GTEC, T-TEL, mentoring universities implement GESI practices in Colleges of Education

Accra College of Education, Accra
Accra College of Education, Accra

The Ghana Tertiary Education Commission (GTEC) in partnership with Transforming Teaching, Education and Learning, and five mentoring universities have implemented Gender Equality and Social Inclusion (GESI) practices in Colleges of Education (CoEs).

The Ghana Tertiary Education Commission (GTEC) is committed to working closely with Colleges of Education (CoEs) and their affiliated universities to promote Gender Equality and Social Inclusion (GESI) across our teacher education system.

GTEC, in partnership with T-TEL and the five mentoring universities, recently conducted a ‘Deep Dive’ on GESI Actions and Behaviours across eight (8) Colleges of Education to gain a better understanding of GESI responsive processes and practices in the CoEs, as well as their impact on teaching and learning.


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GTEC and the assessment team held a meeting earlier this week to review the findings and develop an action plan to address identified issues.

#DeepDiveDetails: Some good GESI practices implemented across the CoEs are:

1. Increases in enrolment of female student teachers, achieving gender parity in several CoEs through the use of innovative approaches such as the introduction of remedial pathways to allow prospective student teachers to address issues with English and Mathematics prior to formal entry to the B.Ed. course.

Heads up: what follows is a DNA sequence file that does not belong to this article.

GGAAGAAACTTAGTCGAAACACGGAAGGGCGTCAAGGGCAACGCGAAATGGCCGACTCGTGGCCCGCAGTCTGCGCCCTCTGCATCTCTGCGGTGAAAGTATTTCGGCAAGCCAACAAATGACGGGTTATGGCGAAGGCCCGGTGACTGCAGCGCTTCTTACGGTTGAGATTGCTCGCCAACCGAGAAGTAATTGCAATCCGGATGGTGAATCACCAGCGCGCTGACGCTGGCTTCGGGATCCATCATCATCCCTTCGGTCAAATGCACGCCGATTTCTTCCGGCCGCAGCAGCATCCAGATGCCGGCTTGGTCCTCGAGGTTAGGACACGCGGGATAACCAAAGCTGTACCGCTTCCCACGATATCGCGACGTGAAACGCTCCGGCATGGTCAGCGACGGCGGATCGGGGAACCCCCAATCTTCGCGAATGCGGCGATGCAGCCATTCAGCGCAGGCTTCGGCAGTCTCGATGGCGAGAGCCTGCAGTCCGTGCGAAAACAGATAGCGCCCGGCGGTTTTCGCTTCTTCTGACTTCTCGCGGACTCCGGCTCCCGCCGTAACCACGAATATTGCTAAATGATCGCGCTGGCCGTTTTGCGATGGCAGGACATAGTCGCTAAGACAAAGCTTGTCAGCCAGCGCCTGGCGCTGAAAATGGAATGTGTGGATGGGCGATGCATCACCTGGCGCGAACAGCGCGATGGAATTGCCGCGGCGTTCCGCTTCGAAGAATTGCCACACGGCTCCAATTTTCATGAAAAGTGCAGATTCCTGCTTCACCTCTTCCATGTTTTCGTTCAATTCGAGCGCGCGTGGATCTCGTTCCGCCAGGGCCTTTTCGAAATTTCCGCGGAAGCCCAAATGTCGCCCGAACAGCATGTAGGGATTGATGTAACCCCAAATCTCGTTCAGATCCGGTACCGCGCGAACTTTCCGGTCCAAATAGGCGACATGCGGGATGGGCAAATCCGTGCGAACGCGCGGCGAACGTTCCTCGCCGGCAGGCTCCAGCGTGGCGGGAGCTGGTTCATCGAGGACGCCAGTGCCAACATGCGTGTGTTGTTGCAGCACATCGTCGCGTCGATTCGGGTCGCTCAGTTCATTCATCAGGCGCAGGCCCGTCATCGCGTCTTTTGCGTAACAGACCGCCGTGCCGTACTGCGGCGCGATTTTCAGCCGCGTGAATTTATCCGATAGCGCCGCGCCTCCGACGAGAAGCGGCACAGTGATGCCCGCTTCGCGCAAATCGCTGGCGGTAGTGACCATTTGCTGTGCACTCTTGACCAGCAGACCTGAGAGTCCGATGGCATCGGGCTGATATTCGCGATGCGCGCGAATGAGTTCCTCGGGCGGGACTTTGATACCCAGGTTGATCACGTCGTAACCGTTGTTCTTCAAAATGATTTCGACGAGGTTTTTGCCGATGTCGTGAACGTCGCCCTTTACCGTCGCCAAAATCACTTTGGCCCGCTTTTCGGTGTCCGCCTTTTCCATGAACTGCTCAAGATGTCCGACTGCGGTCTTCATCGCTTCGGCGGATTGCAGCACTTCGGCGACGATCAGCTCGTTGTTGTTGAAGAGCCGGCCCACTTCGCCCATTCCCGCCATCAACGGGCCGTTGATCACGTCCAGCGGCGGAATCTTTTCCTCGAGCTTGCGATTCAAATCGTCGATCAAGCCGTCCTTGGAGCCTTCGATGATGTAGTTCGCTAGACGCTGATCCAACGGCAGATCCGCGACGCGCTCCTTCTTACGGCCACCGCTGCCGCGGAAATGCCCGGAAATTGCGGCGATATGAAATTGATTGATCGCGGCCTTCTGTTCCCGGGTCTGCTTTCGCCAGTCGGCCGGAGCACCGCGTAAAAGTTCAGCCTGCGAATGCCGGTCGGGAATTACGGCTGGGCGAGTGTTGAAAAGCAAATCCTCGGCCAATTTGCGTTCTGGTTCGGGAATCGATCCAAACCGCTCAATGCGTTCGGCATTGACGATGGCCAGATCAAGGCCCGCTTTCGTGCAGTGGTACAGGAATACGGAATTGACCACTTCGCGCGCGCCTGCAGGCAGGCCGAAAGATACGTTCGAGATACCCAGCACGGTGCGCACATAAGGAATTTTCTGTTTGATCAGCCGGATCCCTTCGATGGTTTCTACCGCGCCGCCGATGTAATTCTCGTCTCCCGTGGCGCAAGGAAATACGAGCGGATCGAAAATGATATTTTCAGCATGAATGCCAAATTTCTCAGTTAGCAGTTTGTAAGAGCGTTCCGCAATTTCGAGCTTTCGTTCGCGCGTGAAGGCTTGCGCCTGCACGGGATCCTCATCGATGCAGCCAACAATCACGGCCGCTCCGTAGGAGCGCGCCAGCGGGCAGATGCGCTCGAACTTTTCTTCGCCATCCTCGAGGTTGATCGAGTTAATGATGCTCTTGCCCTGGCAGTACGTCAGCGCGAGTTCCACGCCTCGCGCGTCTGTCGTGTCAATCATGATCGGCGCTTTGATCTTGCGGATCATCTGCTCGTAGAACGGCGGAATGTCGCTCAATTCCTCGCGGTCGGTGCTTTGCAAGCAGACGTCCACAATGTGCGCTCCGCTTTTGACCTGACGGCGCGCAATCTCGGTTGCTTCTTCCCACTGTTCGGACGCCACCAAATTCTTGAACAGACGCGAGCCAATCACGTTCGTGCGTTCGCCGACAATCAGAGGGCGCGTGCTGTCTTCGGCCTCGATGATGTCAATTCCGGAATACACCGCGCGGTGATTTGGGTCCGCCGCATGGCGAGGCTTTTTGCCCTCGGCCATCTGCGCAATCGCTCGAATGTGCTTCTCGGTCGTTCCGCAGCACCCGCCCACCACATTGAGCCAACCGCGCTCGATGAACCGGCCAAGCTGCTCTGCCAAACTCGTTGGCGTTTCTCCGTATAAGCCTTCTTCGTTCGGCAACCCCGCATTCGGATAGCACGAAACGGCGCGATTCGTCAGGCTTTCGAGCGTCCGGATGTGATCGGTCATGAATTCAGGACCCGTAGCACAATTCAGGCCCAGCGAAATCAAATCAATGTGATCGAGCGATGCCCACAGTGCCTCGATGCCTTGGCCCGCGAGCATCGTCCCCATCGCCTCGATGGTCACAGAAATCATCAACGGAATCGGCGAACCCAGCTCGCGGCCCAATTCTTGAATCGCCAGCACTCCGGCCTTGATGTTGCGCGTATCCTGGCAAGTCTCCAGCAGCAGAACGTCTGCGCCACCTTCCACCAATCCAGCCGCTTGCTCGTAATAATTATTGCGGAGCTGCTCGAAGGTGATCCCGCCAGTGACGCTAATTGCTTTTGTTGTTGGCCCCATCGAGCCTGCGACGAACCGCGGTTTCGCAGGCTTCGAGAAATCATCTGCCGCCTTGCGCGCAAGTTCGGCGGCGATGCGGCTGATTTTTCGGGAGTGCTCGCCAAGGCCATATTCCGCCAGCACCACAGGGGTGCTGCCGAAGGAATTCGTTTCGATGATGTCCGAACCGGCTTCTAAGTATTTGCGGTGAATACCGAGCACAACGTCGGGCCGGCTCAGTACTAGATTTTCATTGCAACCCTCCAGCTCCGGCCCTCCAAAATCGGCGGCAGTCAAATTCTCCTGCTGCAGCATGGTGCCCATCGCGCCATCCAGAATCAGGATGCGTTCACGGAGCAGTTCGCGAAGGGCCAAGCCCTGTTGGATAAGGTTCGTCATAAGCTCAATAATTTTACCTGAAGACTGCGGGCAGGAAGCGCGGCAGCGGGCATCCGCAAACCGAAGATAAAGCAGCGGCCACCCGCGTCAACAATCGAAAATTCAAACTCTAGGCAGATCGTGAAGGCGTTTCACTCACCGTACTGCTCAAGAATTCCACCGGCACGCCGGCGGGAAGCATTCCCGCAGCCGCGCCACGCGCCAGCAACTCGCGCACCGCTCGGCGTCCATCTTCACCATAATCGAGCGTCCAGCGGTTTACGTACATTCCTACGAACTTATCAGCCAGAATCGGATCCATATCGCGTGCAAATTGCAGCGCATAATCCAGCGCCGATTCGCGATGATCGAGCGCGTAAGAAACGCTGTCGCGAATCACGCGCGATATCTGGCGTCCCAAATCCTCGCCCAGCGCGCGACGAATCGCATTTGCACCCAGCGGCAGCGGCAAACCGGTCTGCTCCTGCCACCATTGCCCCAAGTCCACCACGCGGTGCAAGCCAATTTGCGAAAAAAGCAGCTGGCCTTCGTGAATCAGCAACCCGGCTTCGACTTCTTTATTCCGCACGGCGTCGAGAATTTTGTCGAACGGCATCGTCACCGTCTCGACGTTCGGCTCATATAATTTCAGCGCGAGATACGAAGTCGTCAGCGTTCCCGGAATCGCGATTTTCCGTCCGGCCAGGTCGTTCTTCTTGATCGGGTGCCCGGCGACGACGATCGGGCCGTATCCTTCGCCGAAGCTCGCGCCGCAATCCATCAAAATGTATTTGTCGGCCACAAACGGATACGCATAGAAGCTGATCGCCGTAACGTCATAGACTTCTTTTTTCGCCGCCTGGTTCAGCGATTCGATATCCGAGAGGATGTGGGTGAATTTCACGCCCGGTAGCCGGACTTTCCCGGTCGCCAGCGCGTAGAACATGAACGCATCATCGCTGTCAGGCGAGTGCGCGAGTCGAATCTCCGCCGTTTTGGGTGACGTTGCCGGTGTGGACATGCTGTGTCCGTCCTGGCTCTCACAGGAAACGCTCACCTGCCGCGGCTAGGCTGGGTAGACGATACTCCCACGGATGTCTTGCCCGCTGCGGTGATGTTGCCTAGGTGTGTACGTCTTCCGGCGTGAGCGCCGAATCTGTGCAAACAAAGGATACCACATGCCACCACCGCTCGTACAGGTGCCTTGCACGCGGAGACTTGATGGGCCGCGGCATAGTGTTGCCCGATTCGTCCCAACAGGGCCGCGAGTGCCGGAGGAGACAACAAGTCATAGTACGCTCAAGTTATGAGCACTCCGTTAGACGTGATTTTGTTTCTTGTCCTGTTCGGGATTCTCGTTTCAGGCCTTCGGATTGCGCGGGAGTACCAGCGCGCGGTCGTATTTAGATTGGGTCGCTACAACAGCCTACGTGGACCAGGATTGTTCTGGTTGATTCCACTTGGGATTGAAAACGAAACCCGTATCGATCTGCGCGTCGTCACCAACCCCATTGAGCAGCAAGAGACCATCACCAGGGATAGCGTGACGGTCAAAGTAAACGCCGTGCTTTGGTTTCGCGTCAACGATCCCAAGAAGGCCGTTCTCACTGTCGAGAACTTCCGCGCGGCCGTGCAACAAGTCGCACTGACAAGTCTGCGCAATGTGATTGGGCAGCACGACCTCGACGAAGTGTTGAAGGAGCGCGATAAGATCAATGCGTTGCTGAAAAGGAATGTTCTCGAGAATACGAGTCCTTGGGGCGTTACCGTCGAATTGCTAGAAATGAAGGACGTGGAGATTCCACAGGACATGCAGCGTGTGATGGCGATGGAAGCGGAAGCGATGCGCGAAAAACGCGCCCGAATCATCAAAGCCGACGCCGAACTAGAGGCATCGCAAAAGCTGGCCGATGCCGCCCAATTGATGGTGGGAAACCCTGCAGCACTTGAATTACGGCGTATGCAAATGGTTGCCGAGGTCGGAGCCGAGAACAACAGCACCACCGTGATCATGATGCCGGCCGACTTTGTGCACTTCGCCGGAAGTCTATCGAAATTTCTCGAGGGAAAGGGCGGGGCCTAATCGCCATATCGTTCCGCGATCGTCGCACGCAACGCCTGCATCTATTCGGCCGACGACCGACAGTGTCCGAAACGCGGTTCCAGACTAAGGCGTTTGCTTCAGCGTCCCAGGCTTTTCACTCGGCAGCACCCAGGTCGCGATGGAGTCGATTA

2. The widespread use of GESI-responsive pedagogy during Supported Teaching in School (STS) where student teachers spend time in partner schools.

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3. Deliberate efforts by several CoEs to mentor female staff to take up decision-making and leadership positions.

4. The creation of a mentoring network of experienced academics within one CoE who provide support to female tutors who are undertaking further studies.

5. The establishment of Crèche in some CoEs to support nursing parents and student teachers with childcare to enable them to perform their duties and continue their studies.

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Despite these good achievements, GTEC and the Deep Dive team identified a number of areas where improvements needed to be made including:

1. Ensuring that GESI responsive behaviour and practices are mainstreamed within CoE processes such as planning and budgeting rather than being seen as the sole responsibility of the ‘Gender Champion’ or a small number of staff.

2. Ensuring that all newly recruited tutors have a strong understanding of GESI-responsive pedagogy, including undergoing a structured induction programme.

3. CoEs and their affiliated universities to consider how to introduce innovative means of mitigating against sexual harassment and creating a ‘zero tolerance’ environment.

4. Consider actions to support the scaling up of GESI Clubs which are present in a number of institutions and which provide a platform for male and female student teachers to promote equality and inclusion.



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